Columbus City Council holds hearing on reducing penalties for marijuana possession

Local News

COLUMBUS, Ohio (WCMH) — Columbus City Council president Shannon Hardin says the time has come to reduce the penalties for possession of marijuana. Hardin will hold a public hearing on the issue Thursday at 5pm in Council chambers.

Especially with the legalization of medical marijuana in Ohio, Hardin says the city needs to have a drug policy that is fair for everyone. 

Council research found that there were around 1,500 cases of marijuana possession over the last three years in Columbus. Hardin says 60 percent of those have been brought against African-Americans and, of that, 50 percent of defendants are young males.

“Someone in Columbus right now can have medical marijuana and get pulled over and be perfectly fine,” Hardin said. “Another person, who probably looks like me, can get pulled over and has a different type of marijuana, but it’s still marijuana, now is into the criminal justice system.”

The council president said he wants to hear from the community on his proposal to reduce penalties for low-level marijuana possession charges.

And he wants to ensure those offenders have to ability to seal their misdemeanor record so a minor marijuana offense doesn’t impede someone’s ability to get a job or find a place to live.

“If you have the unfortunate mistake of being young once – that you should not have a penalty on your record that prohibits you from being a part of the success that is Columbus,” Hardin said.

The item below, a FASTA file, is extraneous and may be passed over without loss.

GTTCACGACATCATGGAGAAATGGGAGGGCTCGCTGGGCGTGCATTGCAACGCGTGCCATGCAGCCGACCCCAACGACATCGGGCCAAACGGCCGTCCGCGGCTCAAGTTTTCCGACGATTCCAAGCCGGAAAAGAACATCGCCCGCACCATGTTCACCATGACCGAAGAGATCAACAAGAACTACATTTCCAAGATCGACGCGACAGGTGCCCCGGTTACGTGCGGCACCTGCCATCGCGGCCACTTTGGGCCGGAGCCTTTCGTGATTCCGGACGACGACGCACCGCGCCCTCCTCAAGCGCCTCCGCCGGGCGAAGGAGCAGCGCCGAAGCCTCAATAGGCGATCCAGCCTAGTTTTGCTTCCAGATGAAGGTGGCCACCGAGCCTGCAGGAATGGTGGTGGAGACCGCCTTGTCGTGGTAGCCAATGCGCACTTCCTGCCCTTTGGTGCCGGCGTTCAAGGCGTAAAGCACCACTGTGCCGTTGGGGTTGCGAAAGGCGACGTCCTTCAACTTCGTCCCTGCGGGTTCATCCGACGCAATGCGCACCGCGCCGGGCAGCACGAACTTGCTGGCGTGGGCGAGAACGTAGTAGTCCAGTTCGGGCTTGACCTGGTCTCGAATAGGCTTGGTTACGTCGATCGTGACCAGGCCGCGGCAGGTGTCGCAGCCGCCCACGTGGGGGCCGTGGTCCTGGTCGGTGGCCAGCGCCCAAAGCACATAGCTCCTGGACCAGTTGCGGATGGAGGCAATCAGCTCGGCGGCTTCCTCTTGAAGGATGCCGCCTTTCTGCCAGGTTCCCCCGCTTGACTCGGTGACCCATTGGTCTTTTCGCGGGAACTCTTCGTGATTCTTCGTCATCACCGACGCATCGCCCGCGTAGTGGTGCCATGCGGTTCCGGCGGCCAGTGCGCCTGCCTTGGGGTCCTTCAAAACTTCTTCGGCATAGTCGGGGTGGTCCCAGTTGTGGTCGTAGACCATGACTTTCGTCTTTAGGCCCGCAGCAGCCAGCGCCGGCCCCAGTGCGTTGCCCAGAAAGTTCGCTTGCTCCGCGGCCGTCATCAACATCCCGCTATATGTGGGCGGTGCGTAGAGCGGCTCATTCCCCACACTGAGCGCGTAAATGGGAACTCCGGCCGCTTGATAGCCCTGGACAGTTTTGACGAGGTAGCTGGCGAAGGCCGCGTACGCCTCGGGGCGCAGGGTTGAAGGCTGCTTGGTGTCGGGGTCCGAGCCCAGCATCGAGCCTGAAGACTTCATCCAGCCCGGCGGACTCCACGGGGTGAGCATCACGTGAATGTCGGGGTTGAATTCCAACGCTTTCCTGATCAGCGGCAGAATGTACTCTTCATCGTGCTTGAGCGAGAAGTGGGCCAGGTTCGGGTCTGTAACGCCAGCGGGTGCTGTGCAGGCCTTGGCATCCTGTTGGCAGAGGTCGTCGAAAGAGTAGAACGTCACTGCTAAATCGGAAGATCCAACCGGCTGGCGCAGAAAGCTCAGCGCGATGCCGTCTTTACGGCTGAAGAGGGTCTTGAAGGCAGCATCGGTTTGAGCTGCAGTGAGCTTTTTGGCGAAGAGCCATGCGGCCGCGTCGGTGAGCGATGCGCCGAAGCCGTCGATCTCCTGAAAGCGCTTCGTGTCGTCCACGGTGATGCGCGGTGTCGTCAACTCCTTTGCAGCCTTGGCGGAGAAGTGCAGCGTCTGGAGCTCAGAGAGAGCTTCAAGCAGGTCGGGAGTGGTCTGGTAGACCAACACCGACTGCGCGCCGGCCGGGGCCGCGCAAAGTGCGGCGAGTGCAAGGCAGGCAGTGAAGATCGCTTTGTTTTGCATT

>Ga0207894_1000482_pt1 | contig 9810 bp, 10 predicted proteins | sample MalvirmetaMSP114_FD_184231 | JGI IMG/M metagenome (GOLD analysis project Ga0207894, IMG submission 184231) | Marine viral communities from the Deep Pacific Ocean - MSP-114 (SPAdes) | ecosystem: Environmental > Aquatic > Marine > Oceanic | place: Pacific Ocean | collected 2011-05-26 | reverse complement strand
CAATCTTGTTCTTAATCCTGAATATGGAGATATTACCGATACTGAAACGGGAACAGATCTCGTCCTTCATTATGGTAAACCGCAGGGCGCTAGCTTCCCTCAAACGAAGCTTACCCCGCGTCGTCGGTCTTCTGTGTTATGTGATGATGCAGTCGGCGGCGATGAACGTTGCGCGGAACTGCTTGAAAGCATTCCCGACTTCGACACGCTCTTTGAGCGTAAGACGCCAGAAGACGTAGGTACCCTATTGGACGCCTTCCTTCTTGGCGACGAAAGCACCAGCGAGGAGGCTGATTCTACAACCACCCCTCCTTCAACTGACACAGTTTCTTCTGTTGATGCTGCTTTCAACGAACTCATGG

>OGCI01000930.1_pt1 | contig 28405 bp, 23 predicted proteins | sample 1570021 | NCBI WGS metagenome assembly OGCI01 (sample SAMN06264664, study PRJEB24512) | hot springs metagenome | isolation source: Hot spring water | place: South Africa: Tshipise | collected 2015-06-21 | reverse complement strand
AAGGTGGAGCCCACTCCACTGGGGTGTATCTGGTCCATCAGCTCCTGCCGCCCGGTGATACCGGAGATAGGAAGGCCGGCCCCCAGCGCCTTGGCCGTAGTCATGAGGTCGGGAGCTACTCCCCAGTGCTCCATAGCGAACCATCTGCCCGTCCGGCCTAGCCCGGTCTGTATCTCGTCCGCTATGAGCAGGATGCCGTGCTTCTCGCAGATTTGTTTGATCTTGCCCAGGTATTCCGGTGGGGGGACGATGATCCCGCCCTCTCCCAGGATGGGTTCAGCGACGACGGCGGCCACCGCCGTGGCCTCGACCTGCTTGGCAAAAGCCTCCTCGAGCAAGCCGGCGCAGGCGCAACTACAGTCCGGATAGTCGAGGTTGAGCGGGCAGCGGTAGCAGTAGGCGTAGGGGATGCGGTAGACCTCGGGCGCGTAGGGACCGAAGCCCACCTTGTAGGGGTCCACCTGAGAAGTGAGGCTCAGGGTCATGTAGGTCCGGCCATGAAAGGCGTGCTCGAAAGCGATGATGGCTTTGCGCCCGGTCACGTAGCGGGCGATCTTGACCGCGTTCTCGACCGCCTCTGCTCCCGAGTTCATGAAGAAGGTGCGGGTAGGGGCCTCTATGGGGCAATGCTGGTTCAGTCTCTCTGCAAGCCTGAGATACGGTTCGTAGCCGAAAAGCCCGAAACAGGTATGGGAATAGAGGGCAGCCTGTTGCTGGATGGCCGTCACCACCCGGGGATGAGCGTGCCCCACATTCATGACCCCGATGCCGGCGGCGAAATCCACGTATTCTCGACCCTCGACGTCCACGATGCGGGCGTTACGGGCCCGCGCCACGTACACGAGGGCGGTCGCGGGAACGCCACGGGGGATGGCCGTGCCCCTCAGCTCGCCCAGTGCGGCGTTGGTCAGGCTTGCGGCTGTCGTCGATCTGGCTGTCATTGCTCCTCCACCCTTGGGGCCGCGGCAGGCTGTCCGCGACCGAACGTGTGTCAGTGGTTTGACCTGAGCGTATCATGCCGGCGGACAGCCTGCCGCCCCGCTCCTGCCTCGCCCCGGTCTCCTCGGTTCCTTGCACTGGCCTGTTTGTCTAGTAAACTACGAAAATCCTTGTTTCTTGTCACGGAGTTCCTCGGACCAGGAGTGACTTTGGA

Several other Ohio cities have adopted reduced penalties under local ordinances for possession of smaller amounts of marijuana. Dayton eliminated the fine for possession of 100 grams or less. In Newark, voters approved the elimination of penalties for amounts under 200 grams. However, city law director Doug Sassen says it has not changed enforcement under state law.

Hardin says he has no intention of trying to decriminalize marijuana possession and does not intend to encourage people to use marijuana. What he does want is to level the playing field.

“We have a saying, ‘if it’s not for all, it’s not for us,’” Hardin said. “We need to have a drug policy in Columbus that is fair for all and I believe this is the time that we, at least, come together and have that conversation.”

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